analysisBy Annia Gaye
The Basic and Secondary Education Policy 2004-2015 review and revision is underway at the Paradise Suites Hotel in Kololi with the theme "Rethinking Education for Accelerated Growth and Employment. This four day policy review and revision workshop organised by the Ministry of Basic and Secondary Education started on Tuesday 27 December will end on Friday 30 December.
The policy review is aimed at changing needs and circumstances guided by perspectives and experiences derived from the national and international contexts.
Delivering her opening remarks, the Minister of Basic and Secondary Education, Fatou Lamin Faye underscored the importance of the review and revision of the Basic and Secondary Education Policy 2004-2015 which would focus on key thematic areas such as Access and Equity, Quality of Teaching and Learning and also sector management.
Madam Faye said the draft which is to be reviewed is to ensure that the precepts are linked to the country's recently launched Program for Accelerated Growth and Employment (PAGE), the Vision 2020 blueprint as well as relevant internationally acceptable principles and practices which will render the document realistic, apt and amendable.
She said "the inextricable linkage between education and accelerated growth and employment can be traced to the significant net impact of education on human development behaviours in terms of fertility, maternal and child health, HIV/AIDS knowledge and poverty."
The Basic and Secondary Education Minister noted the different levels of education, adding that basic education accounts for 63%, with lower basic 38% and upper basic 25% of the total impact of human development.
"Hence the provision of basic education of good quality is extremely fundamental in facilitating accelerated growth and employment", she said.
Madam Faye highlighted the comprehensive education country status study in 2010 and the research findings which her ministry embarked on to inform practices.
On access, she said the sector has witnessed an increase in enrolments at all education levels since 2005. At the Early Childhood Development (ECD) level, the Basic and Secondary Education Minister said there was an average annual growth rate of 9% between 2006 and 2009 and that enrolment at the lower basic increased from 181,835 in 2000/2001 to 227,668 in 2009/2010 registering an average annual growth rate of only 2%, while the upper basic increased from 4,493 to 75,613 during the same period with an annual average growth rate of 3%.
She further noted that enrollment at senior secondary doubled from 15,554 to 36,141 with an average annual growth rate of 3% between 2000/2001 and 2009/2010 due mainly to the expansion of Madrassas which, she said, showed an encouraging average annual growth rate of 13% between 2005/2006 and 2009/2010.
Madam Faye said the gross enrolment ration increased at the ECD level from 26% in 2006 to 36% in 2009, noting this was due mainly to the policy of attaching ECD centres to existing lower basic schools in deprived communities. She further highlighted that at lower and upper basic level also secondary level, gross enrolment ration remained stagnant between 2004 and 2009 as enrolments increased at the same pace as the school age population.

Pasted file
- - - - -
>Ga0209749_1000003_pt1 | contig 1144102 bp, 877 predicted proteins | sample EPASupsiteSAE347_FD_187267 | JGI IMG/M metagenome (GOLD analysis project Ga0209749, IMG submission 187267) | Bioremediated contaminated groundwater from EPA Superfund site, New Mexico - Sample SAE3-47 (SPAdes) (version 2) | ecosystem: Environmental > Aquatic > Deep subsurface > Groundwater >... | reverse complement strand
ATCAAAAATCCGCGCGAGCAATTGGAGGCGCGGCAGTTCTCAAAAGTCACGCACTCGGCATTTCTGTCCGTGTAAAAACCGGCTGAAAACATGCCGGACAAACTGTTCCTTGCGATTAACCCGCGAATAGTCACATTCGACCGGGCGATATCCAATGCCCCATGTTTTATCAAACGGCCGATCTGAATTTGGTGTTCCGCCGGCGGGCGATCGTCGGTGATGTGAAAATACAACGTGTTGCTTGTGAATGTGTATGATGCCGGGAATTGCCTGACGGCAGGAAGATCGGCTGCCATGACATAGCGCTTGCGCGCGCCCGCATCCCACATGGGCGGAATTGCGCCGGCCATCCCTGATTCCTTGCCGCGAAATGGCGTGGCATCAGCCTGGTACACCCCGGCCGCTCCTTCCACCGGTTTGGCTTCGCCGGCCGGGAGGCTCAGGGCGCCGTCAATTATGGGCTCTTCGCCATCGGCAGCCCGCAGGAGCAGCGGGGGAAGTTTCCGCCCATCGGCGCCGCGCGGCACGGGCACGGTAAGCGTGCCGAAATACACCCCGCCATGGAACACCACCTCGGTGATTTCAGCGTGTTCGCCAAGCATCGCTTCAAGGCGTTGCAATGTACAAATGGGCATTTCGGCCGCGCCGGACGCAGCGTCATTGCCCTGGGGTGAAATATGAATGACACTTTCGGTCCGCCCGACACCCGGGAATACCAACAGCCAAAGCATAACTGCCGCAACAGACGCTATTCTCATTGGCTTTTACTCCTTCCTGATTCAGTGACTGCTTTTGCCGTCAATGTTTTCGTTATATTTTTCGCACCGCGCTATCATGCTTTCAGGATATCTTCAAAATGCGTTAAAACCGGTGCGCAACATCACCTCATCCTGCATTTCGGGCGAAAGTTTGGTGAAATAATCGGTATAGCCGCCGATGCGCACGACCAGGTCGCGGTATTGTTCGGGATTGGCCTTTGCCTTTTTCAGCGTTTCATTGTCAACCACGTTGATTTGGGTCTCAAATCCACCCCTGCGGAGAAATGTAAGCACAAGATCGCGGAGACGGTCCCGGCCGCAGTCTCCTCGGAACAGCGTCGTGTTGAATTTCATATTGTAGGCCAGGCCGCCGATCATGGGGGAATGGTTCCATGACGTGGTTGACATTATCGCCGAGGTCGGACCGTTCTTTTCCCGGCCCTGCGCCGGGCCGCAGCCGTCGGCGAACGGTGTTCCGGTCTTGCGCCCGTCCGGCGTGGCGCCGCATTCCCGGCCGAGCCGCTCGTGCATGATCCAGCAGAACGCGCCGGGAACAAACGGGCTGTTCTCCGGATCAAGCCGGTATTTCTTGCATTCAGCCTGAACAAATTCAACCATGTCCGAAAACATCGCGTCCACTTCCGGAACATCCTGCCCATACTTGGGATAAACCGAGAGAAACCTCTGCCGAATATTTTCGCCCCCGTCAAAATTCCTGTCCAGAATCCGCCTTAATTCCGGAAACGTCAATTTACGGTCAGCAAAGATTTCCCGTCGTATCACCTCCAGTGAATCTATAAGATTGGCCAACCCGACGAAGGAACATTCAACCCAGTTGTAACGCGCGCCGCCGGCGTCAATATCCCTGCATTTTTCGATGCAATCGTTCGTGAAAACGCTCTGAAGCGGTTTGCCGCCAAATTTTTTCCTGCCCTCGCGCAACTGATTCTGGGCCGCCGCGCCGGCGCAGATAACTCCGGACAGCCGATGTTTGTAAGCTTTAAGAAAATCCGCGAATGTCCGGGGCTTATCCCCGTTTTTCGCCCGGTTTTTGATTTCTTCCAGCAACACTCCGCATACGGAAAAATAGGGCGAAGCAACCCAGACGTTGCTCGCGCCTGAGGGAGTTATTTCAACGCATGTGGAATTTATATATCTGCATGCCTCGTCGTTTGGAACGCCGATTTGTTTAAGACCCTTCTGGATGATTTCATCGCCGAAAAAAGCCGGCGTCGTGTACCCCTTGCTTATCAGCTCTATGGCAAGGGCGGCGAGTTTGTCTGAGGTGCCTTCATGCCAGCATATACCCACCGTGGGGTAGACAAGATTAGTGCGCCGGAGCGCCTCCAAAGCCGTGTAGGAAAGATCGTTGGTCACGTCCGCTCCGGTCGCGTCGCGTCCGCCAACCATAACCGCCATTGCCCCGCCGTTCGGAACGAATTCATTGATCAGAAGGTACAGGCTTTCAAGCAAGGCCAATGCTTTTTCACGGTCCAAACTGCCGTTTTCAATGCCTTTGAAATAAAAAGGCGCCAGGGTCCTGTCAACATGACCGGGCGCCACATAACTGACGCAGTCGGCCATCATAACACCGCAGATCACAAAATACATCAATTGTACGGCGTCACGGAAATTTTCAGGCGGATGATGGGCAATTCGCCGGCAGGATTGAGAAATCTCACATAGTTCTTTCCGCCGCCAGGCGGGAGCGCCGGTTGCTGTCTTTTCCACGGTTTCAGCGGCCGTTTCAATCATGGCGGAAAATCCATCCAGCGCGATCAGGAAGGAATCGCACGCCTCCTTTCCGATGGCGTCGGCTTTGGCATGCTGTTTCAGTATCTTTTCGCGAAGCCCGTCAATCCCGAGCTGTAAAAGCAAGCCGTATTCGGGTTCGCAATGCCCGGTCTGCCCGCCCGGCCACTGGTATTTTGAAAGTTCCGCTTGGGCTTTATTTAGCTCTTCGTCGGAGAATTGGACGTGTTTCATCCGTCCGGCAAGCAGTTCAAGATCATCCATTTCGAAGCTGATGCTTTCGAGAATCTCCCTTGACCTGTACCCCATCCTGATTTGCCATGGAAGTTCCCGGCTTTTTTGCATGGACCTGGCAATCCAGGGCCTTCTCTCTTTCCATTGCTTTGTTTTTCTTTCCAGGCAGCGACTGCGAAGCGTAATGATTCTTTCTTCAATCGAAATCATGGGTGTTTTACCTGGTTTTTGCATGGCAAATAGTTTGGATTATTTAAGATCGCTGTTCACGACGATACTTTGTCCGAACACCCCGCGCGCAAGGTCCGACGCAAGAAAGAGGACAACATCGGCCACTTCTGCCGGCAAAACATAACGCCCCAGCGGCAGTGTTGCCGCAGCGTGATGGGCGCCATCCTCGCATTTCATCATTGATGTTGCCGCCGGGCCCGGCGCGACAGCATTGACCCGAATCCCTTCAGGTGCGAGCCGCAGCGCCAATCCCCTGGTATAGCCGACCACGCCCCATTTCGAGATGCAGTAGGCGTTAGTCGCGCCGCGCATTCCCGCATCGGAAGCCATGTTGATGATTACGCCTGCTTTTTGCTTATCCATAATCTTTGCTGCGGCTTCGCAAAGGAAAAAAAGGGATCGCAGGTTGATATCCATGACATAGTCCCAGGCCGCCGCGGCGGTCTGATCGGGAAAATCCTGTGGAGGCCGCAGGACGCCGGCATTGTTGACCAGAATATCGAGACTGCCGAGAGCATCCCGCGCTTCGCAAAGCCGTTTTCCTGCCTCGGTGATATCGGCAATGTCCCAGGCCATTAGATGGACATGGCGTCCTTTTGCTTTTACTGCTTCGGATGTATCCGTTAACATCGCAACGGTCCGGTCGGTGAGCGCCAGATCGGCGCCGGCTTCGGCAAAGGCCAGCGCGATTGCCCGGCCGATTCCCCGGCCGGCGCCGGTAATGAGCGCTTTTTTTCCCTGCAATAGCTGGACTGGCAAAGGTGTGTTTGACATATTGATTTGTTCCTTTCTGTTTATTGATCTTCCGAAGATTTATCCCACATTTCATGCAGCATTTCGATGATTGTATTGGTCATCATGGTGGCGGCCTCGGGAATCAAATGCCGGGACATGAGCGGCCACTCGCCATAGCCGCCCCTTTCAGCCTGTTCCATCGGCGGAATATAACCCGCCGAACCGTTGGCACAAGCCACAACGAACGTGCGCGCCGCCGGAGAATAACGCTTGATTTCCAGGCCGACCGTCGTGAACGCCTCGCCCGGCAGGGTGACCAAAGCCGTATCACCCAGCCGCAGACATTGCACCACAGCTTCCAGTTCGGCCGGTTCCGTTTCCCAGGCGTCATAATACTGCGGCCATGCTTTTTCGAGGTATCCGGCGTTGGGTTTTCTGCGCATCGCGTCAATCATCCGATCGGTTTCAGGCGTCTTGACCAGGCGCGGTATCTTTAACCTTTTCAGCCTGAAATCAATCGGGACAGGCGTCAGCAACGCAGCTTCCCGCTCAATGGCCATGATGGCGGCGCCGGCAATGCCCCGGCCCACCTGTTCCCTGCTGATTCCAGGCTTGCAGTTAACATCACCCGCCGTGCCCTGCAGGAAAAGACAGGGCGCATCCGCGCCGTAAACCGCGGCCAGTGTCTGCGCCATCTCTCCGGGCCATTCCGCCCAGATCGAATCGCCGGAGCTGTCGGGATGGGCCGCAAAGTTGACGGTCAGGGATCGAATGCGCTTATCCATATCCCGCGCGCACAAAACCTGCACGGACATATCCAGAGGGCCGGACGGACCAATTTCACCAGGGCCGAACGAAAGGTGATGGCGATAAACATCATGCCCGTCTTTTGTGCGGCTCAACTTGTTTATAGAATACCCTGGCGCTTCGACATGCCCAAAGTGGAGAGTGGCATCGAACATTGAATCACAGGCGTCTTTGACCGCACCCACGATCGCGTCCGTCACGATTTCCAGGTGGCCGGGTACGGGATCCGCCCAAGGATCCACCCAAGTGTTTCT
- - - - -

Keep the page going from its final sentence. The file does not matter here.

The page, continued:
She said the Gambia remains among the most advanced sub-saharan African countries in terms of enrolment and completion indicators at all levels with a primary completion rate of 75%. She added that despite all this, there are still many children who remain out of school and are hard to reach and are usually from the most disadvantaged groups and areas.
In the area of equity, Madam Faye said the sector observed that most of the discriminating factors in students enrolment is the wealth of households which, she said, has shown an enormous gap between the most and least advantaged groups in terms of their chances of access to different education levels. "Overall, regional disparities are fairly accentuated in enrolment in the Gambia," she said.
Minister Faye admitted that quality education remains a challenge with low levels of learning achievements at all levels.
She said her ministry recognises the need to consolidate the gains registered but the inherent weakness in both policy and practice must addressed to the core of Education For All with its ramifications and the Mllennium Development Goals which should be achieved.
She then challenged the workshop to generate conclusions whose ultimate objective will reduce poverty, enhance quality living and nurture a learning society. She said education is a collective endeavour which requires concerted effort not only in finalizing the policy revision but also its implementation, so that the education system will generally continue to evolve with the Gambian people as members of the world community and that this will also revolve around the environment with focus on global trends.
Mr. Badara Joof, World Bank Liaison officer in The Gambia, said an education policy that does not speak in the world of dot.com will not be relevant in the 21st century. He said education is the key to development and that quality and equity education is very important for the policy in order to earn quality education.